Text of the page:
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Will towns profit from hosting wind turbines?  

"There's not a lot of history and that's one of the things that confounds the issues," said Dave Lamont of the Vermont Department of Public Service about the issue of economic impact on towns.

BENNINGTON COUNTY – Wind turbines tend to divide people into two camps: those who support this alternative form of energy as the wave of the future and others who strictly oppose it on aesthetic grounds. Other issues that come into play are the environmental pros and cons that surround the issue. Less obvious are the economic impacts.

Several wind facility projects are proposed in Vermont and near-by Massachusetts.
Up to 30 wind turbines are proposed on ridges in Searsburg and Readsboro. Little Equinox Mountain in Manchester may see five 410-foot tall turbines. Up to 27 turbines are proposed for Glebe Mountain in Londonderry, East Haven may see four turbines and Sheffield’s Hardscrabble Mountain may be home to 27 turbines. In Massachusetts, 20 turbines are proposed for Florida and Monroe. Jiminy Peak Resort in Hancock, Mass., is planning on installing a $2.1 million turbine to power lifts and light buildings.
"There’s not a lot of history and that’s one of the things that confounds the issues," said Dave Lamont of the Vermont Department of Public Service about the issue of economic impact on towns.
According to the Department of Energy the 11 turbines operating in Searsburg make up the only operating commercial-scale facility in Vermont, and one of only two in New England. The other site is in Hull, Mass., where there is one 660-kilowatt turbine.
For towns where wind facility developments are proposed, the benefits of hosting a clean energy facility must be weighed with a myriad of other factors.
For many in the area, the fact that the state has only one operating commercial plant means a lack of experiential information that would define the issues surrounding wind facilities. Prominent on the minds of townspeople are the economic pros and cons of participating in America’s fastest growing alternative energy industry.
A major concern is that a wind facility will decrease property values in the town because people don’t want to see or hear turbines when sitting in their backyard.
A study conducted by a Danish independent research institute reported that the economic expenses in connection to the noise and visual effects from windmills was minimal.
The institute conducted a survey of 342 people living near wind turbines. The results showed that 13 percent of those living near the turbines said they were a nuisance.
Closer to home, the Renewable Energy Policy Project conducted a study of 10 wind facilities nationwide including the one in Searsburg. The study compared the values of properties near the turbines to similar properties farther away. According to a study, for nine of the 10 facilities examined, property values of homes within a five-mile radius of the wind facilities increased at a faster rate than comparable properties during the same time period.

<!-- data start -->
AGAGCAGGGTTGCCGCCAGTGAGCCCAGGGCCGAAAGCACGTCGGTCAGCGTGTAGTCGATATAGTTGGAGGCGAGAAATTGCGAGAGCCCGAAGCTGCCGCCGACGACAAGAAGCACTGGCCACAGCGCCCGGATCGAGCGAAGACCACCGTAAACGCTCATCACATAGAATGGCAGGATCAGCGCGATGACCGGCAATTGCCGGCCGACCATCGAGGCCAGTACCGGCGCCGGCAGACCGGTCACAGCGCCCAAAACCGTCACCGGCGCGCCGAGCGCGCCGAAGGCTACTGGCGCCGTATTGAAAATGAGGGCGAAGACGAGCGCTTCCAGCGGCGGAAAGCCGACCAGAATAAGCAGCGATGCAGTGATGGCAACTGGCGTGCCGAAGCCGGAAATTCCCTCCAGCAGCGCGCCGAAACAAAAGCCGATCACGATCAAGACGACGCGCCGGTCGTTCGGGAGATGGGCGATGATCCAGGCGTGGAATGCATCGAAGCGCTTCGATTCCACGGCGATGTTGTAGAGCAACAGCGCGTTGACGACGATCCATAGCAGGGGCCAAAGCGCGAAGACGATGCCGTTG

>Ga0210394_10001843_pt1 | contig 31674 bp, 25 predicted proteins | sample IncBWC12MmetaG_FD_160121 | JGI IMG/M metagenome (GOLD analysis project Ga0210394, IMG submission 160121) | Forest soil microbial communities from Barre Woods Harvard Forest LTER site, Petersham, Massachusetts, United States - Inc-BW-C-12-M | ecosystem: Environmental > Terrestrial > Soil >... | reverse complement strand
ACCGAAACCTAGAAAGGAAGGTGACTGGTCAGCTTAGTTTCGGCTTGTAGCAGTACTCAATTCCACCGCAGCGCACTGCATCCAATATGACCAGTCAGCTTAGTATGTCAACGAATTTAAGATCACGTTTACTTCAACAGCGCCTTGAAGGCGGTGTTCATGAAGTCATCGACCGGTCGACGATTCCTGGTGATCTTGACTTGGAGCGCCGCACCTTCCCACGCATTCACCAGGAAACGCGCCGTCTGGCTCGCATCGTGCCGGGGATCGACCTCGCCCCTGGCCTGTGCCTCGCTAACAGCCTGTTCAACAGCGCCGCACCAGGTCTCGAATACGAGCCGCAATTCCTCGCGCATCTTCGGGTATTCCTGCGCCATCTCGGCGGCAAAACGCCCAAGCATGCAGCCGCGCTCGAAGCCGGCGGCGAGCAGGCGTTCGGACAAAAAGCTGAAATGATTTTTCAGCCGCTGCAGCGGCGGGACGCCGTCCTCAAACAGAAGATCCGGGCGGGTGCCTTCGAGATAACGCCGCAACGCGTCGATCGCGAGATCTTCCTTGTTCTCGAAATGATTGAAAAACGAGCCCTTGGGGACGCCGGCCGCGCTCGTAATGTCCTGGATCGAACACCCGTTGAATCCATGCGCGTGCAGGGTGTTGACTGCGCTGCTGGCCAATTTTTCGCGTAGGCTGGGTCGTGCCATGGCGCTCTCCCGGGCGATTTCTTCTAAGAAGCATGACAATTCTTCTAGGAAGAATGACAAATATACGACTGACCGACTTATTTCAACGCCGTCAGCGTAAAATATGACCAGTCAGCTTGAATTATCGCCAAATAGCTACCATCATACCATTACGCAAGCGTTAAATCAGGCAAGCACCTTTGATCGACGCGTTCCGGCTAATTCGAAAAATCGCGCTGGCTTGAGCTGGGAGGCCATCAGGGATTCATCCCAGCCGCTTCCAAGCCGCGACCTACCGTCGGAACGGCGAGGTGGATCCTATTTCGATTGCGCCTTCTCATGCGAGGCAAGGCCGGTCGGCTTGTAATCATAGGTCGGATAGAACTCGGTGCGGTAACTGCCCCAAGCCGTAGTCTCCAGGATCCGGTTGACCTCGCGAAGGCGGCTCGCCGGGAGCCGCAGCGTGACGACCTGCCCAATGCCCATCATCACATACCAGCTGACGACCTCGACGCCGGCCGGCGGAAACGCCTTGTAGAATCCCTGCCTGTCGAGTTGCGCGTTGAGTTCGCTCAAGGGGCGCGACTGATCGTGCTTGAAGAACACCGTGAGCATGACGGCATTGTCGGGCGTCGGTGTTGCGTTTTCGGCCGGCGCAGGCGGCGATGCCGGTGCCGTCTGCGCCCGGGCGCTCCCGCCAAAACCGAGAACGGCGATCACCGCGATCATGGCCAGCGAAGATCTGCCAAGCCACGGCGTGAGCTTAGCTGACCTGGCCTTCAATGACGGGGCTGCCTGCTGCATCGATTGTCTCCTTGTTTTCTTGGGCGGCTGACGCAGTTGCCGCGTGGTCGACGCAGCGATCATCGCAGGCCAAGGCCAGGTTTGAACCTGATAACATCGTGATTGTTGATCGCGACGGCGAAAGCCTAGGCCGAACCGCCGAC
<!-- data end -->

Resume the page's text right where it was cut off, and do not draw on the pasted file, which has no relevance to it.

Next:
Josie Kilbride has been Searsburg’s town clerk since 1989, eight years before the existing facility went online. She said the town had not seen a decrease in property values after the windmills were constructed.
There are around 90 full-time residents said Kilbride, and she estimated only about six households are within the viewshed of the turbines. She said she does not know of anyone selling their property because of an aversion to the windmills.
The tax rate in Searsburg has decreased as a result of the wind facility said Kilbride. The value of the facility, owned by Green Mountain Power Corporation, makes up one third of Searsburg’s grand list. She said Searsburg’s "gold town" status was not changed due to the wind plant and said the town is already home to another utility facility.
Some towns facing the prospect of hosting a wind facility are hoping to benefit from a decrease in electricity bills. In Searsburg electricity rates have not changed, said Kilbride. Lamont said only towns that are also served by the utility that owns the wind facility would see a decrease in electricity costs, though such a deal is not guaranteed.
Alternative energy has often been more expensive than traditional forms, but with rising fuel prices Lamont said this year is the first in which wind energy is less expensive than gasoline-fueled electricity. Another economic benefit to wind energy, said Lamont, is that prices are more stable than gasoline.
"The way electricity runs in the region is that the most expensive method shuts down first and therefore tends to lower prices," said Lamont. Lamont advocates wind energy in part to increase energy diversity which he says helps to stabilize and lower prices.
Some towns hope that locals will be employed for either construction or operating and maintenance phases of development. For Searsburg that was not the case, said Kilbride, who said only one Searsburg resident may have been involved in the project.
Electricity rates and local jobs are things towns may be able to negotiate with the developer, said Robert Ide of the Vermont Department of Public Service. He recently discussed economic issues of wind power developments with the select boards of Readsboro and Searsburg.
Ide said the state board that decides whether to grant or deny the developer a certificate of public good works closely with the hosting town and wants to see that there is a good relationship between the developer and the town. Because of this, Ide said local boards may be able to use their powers of negotiation to discuss other economic benefits such as allowing cell phone towers on the wind facility land.


This article is the work of the source indicated. Any opinions expressed in it are not necessarily those of National Wind Watch.

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